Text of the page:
Behind the scenes: A peek inside Air and Space Museum’s 7-year renovation

Since 1976, hundreds of millions of visitors have walked through the halls of the Smithsonian National Air and Space Museum to marvel at the tools and technologies that swept Americans off their feet. And for the next seven years, aviation enthusiasts might notice some new machinery inside the country’s most visited museum — namely, cranes, lifts and other construction vehicles.

The Air and Space Museum is in the beginning phases of a seven-year, nearly $1 billion renovation project that will rebuild the museum in stages while it remains open to the public. Once complete, the museum will have a new facade (the building’s exterior stone panels are warped and worn), improved infrastructure, a modern look and updated galleries that tell a more comprehensive history of air and space travel.

“I want to make sure that every kid who comes into this museum can see someone who looks like them, who helped drive this country forward in aviation and space exploration. So you’re going to see a lot more diversity in the stories that we tell,” said Ellen Stofan, director of the Smithsonian’s National Air and Space Museum.

“What are the stories of the people behind [those] who used these aircraft? Who are the people that built them? What are the stories behind some of the people who flew them?”

For the renovation, nearly every artifact in the museum will be packed up and moved out, with the exception of a few items, including the nose of a Boeing 747 and Charles Lindbergh’s Spirit of St. Louis, which will be protected in place. Most of the other aircraft and spacecraft will be lowered, dismantled, wrapped, and transported on a truck to a climate-controlled storage facility at the museum’s Steven F. Udvar-Hazy Center in Chantilly, Virginia.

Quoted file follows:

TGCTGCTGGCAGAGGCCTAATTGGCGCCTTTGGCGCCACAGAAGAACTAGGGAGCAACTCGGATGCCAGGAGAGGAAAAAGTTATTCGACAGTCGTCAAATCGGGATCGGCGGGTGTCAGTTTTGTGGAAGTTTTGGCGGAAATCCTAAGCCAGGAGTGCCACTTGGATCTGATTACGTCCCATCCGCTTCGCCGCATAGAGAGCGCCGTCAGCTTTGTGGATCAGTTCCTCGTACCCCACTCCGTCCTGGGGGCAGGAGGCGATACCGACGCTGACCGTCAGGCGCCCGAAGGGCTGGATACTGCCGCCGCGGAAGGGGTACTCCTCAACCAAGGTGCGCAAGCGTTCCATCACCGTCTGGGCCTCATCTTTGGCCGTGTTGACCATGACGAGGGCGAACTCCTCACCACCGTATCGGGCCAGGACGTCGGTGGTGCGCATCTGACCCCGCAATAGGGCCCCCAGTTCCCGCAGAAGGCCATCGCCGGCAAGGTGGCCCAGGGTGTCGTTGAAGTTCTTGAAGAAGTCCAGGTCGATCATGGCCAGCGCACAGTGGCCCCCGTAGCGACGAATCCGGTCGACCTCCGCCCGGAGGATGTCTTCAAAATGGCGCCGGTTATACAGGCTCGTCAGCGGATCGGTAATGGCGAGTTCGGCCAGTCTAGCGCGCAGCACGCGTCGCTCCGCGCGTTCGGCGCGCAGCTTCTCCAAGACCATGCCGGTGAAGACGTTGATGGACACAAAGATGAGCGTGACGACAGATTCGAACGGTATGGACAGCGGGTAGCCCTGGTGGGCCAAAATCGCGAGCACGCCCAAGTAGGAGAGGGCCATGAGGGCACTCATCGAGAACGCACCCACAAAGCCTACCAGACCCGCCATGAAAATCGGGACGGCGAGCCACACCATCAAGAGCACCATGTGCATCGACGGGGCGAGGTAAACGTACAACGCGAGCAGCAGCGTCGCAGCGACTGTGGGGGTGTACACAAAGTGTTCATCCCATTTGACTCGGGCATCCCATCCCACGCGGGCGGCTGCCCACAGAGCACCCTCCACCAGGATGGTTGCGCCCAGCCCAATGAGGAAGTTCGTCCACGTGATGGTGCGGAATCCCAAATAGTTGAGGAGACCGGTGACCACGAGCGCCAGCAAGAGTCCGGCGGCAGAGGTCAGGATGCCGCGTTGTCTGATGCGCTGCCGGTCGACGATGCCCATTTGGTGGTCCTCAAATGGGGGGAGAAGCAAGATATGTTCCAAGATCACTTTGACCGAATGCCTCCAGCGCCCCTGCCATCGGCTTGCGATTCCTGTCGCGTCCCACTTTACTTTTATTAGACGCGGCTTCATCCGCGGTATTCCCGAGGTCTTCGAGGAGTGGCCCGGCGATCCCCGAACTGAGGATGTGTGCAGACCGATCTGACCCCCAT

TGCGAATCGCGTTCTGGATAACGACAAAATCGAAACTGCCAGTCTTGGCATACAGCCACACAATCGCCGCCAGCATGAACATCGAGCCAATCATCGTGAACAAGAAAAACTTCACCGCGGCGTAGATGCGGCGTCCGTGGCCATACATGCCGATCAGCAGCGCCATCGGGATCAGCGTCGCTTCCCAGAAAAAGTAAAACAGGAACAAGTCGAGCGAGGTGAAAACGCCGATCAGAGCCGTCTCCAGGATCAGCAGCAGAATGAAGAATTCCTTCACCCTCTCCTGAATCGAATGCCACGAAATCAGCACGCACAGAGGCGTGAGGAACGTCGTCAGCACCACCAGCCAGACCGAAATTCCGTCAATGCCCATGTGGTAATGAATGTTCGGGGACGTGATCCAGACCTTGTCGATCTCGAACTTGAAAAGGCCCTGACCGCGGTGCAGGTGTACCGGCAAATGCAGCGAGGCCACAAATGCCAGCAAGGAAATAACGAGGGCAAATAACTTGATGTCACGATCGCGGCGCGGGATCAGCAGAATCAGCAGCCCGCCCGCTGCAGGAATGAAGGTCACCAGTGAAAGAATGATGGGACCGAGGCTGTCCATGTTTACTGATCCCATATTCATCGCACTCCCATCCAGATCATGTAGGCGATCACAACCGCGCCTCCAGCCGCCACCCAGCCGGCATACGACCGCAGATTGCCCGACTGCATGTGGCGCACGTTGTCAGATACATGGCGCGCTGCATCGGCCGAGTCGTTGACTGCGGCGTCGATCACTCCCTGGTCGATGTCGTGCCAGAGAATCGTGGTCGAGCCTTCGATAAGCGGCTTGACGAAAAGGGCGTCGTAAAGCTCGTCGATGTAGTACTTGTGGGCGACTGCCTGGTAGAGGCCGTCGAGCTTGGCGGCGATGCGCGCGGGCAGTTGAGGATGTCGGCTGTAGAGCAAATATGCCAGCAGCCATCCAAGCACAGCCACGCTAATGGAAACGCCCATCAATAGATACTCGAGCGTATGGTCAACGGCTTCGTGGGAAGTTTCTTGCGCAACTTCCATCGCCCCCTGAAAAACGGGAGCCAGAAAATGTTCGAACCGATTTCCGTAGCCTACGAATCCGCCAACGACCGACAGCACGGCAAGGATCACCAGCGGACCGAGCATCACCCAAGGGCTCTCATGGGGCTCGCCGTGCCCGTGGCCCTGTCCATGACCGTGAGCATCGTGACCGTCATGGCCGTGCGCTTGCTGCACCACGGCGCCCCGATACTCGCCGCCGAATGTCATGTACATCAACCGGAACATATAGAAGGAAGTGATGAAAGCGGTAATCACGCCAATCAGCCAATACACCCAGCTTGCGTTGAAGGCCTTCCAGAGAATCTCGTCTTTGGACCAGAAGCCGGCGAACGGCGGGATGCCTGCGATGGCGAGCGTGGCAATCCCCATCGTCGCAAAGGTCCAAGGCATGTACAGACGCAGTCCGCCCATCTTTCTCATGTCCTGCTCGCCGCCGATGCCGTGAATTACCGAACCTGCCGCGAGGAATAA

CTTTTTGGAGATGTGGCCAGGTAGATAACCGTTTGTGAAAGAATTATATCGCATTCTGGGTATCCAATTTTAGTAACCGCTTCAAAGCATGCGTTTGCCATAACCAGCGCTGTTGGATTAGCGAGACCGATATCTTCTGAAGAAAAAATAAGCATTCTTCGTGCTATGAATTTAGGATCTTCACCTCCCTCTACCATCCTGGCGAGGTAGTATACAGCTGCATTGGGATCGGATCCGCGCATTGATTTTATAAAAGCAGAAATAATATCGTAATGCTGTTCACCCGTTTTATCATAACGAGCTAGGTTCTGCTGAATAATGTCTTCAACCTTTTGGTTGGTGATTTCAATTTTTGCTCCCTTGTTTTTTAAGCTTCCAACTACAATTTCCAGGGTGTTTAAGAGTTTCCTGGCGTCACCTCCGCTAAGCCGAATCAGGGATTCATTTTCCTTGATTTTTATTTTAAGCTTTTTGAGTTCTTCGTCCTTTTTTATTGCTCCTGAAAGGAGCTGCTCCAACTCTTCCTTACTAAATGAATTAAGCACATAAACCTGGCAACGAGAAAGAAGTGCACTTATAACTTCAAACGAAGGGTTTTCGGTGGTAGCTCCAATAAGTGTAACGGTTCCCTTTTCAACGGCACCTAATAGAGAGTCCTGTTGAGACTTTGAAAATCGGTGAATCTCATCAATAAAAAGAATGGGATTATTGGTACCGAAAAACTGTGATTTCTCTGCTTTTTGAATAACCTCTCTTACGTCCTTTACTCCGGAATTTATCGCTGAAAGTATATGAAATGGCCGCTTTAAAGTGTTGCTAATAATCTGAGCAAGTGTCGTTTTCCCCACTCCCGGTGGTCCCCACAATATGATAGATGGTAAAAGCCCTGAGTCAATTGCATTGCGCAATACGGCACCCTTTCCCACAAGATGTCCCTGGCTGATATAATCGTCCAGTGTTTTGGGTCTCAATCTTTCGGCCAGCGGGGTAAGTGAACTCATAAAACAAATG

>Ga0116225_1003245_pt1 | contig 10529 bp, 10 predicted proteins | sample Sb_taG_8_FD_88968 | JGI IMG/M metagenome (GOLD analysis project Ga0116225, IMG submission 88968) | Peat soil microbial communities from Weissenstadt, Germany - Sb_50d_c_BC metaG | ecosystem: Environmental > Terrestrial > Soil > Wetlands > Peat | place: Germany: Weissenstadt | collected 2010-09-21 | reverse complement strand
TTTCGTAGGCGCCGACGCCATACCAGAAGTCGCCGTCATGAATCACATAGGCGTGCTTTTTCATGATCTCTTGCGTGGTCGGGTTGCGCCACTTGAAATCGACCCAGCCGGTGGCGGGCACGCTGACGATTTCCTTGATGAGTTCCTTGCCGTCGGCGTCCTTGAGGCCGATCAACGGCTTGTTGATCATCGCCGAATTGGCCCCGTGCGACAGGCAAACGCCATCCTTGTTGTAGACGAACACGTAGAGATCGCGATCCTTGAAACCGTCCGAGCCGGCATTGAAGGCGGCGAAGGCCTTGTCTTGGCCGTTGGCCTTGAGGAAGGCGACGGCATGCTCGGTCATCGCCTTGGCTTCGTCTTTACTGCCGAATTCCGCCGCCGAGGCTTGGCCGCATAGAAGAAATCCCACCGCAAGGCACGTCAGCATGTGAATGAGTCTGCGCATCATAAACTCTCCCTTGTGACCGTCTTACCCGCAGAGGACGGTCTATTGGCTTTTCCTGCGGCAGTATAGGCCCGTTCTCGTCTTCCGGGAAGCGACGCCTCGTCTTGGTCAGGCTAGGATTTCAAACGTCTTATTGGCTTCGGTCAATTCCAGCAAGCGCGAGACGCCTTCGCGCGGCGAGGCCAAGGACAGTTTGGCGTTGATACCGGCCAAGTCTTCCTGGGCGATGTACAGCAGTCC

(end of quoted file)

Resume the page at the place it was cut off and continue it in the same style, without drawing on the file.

“All of this is done extremely carefully, extremely well documented,” said Stofan, a former NASA chief scientist who has been leading the museum for about a year.

“You’re dealing with artifacts, some of which are 50, 60, 70 years old that maybe actually weren’t meant to last for hundreds of years, but we’ve got to make them last that long.”

Giant F-1 engines that powered the Saturn V rocket to the moon also need to relocate from one side of the museum to the other — “and they are extremely heavy,” Stofan added.

“Some of the artifacts were put into this museum with a crane when it was being built and they haven’t really been moved since. And all the sudden we’re saying, ‘How did they get this in here? And how did they move it around?’”

Currently, the museum’s west wing is closed, and after a few years, work will move to the east side of the building. But Stofan said just because a few galleries are temporarily unavailable, doesn’t mean locals and tourists should cancel their plans to visit. The Air and Space Museum has a number of special exhibits open and events planned throughout the year — especially in the summer to celebrate the 50th anniversary of Apollo’s moon landing.

And while seven years may seem like a long time for a building renovation, Stofan said it will all be worth it in the end — and for decades to come.

“We’re going to be telling the story of: Where are we going in space flight? Are we going back to the moon, going on to Mars? How is aviation changing? Are we really going to go to flying cars?” Stofan said.

“How do we inspire this next generation that’s going to move this country forward in aviation, in space, in this increasingly technological society that we have? I want those kids to come in here and be truly inspired.”

The first set of renovated galleries at the Air and Space Museum is scheduled to open in 2022.

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